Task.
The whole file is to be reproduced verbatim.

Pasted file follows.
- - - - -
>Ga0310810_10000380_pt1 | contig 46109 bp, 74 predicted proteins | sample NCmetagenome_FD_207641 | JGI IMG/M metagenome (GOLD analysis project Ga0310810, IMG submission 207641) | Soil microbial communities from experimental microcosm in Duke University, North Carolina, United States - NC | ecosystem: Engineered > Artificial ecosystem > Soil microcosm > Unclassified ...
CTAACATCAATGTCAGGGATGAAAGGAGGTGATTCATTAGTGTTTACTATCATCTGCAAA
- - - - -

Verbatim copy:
>Ga0310810_10000380_pt1 | contig 46109 bp, 74 predicted proteins | sample NCmetagenome_FD_207641 | JGI IMG/M metagenome (GOLD analysis project Ga0310810, IMG submission 207641) | Soil microbial communities from experimental microcosm in Duke University, North Carolina, United States - NC | ecosystem: Engineered > Artificial ecosystem > Soil microcosm > Unclassified ...
CTAACATCAATGTCAGGGATGAAAGGAGGTGATTCATTAGTGTTTACTATCATCTGCAAA